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socrates63

[Book] First Impressions -- The Sierra Adventure

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A few weeks ago, a local gamer made a pick-up post on Facebook, and he showed this book. He backed it on Kickstarter. I asked him where I could get a copy and promptly ordered it. The book arrived today. I haven't read it yet, and these are just first impressions of the physical book.

First, I did a double-take because I thought it was a literary book when I first glanced at the cover. I thought I ordered the wrong book and double checked the receipt. It had been a few weeks since I ordered it, and I forgot what the book looked like. The cover design is very uninspiring and dry which is in stark contrast to the Kickstarter campaign and the website for the book that prominently feature the colorful graphics of the company's games. Second, this is a thick book -- a 9" x 6" book packing around 350 pages. Third, there are no photos or illustrations, not a single one. I know this book is about the history of the company, but I still expected to see photos of the people involved in the narrative and the company buildings/offices and illustrations/screen captures of the many Sierra games. Had I known before I ordered the hardcover that it was text only, I would have ordered the ebook edition and saved some money.

Yes, my first impressions are a bit of a downer, but I won't let that dampen my initial enthusiasm that spurred the purchase. I got the book to learn about the behind the scenes of a video game company that was a prominent part of my video gaming experience during my younger days. I hope the narrative will make up for what's missing graphically, an irony given that Sierra On-line made a splash in the industry by making graphic adventures during a time when text adventures ruled.

I hope additional stories are written about the video game companies that played prominent roles during the 80s and 90s. I recently found a link to Polygon's article about Electronic Arts and Trip Hawkins and read with great interest. I had always wondered what had happened to that promising innovative company 🟥🔴🔺 which produced unique and wonderful games like M.U.L.E, Archon, and Seven Cities of Gold (my three favorite EA games). I'd love to learn about Infocom, Synapse, Br0derbund, Epyx, and Strategic Simulations Inc. among others.

Perhaps the stories are already out there, and I just don't know about them. If you have links, please share them.

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Edited by socrates63

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My main concern with a book like this is that they can end up being a hatchet job on particular individuals.  I'd love to read about the games, the designers, how they came up with ideas, the challenges they faced, etc.  Instead, we mostly get gossipy stories about Darryl Gates' relationship with Ken Williams.  Hopefully, the book you purchased is the former, and not the latter.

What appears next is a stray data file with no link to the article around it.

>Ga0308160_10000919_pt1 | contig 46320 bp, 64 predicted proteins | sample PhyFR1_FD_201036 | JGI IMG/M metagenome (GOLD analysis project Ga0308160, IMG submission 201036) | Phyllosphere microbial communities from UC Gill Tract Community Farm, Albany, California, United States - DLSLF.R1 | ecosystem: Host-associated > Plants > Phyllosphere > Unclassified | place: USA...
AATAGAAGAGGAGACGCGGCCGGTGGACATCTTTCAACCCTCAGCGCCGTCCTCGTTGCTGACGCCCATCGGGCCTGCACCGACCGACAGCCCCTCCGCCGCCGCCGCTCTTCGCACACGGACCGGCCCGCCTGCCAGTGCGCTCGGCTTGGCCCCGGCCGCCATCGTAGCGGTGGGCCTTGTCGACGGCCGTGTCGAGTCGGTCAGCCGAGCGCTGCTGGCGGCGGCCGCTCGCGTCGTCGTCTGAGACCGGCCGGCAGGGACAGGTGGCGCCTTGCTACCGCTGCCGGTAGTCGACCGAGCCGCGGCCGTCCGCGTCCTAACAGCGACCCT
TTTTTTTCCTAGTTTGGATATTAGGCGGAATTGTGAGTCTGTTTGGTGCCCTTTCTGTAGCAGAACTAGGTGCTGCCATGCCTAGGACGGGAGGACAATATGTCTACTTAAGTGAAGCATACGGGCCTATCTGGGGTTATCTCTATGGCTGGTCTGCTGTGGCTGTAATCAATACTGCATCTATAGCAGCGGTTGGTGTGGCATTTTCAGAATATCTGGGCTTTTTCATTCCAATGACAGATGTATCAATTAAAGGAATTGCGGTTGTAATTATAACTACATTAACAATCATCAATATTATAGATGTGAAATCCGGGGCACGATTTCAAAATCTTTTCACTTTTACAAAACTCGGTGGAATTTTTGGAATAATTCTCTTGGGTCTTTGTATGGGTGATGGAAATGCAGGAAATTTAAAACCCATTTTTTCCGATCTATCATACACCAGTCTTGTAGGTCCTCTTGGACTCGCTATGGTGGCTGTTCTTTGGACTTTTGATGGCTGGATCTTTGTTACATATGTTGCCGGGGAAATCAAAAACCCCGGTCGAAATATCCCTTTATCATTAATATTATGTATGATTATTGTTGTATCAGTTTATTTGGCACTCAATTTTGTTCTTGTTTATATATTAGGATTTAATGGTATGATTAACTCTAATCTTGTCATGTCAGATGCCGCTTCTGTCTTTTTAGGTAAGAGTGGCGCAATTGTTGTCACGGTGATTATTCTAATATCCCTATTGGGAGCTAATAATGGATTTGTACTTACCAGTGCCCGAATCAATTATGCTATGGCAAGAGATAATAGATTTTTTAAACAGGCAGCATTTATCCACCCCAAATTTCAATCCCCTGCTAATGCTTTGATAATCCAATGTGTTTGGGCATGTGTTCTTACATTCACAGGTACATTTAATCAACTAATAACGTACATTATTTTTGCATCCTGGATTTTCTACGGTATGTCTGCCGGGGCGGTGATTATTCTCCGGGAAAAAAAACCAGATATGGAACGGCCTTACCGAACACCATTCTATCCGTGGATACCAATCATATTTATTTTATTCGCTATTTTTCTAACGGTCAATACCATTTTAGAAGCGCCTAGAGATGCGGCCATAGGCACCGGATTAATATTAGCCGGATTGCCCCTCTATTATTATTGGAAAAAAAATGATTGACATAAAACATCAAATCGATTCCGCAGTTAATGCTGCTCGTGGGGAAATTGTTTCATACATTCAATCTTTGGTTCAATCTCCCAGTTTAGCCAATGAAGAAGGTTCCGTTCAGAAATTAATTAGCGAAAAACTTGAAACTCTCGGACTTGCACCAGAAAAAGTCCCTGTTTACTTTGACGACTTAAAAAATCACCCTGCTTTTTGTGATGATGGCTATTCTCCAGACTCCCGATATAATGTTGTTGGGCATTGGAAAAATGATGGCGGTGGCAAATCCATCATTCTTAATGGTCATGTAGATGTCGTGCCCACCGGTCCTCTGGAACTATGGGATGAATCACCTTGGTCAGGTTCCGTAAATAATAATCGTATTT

It's a bummer there's no pictures.  I agree with you, that would really enhance what they have to offer.  But there's probably permission and copyright issues to deal with. 

I appreciate your post.  I was just thinking yesterday about how the early PC doesn't get the "retro-love" that game consoles do.  Many of us went from an 8-bit computer straight to the PC for games, skipping that 4th gen of console gaming completely.  The Sierra games were a big part of that.  Others, like Wing Commander series, X-Wing (and other Lucasfilm games), Apogee, DOOM, Quake, etc, etc etc were all groundbreaking and deserve attention.

 

 

Edited by RickR

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9 minutes ago, RickR said:

My main concern with a book like this is that they can end up being a hatchet job on particular individuals.  I'd love to read about the games, the designers, how they came up with ideas, the challenges they faced, etc.  Instead, we mostly get gossipy stories about Darryl Gates' relationship with Ken Williams.  Hopefully, the book you purchased is the former, and not the latter.

It's a bummer there's no pictures.  I agree with you, that would really enhance what they have to offer.  But there's probably permission and copyright issues to deal with. 

I appreciate your post.  I was just thinking yesterday about how the early PC doesn't get the "retro-love" that game consoles do...

Totally — I hope this isn’t just gossip and hearsay and development retrospectives are always entertaining and insightful. I found out this morning that Ken Williams is also publishing his own Sierra behind the scenes book. It’ll be interesting to compare the narratives. 
 

As far as retro PC gaming goes, I purchased books by Bitmap Books in UK — one on CRPGs and another on adventure games. I also got their Atari book.

Edited by socrates63

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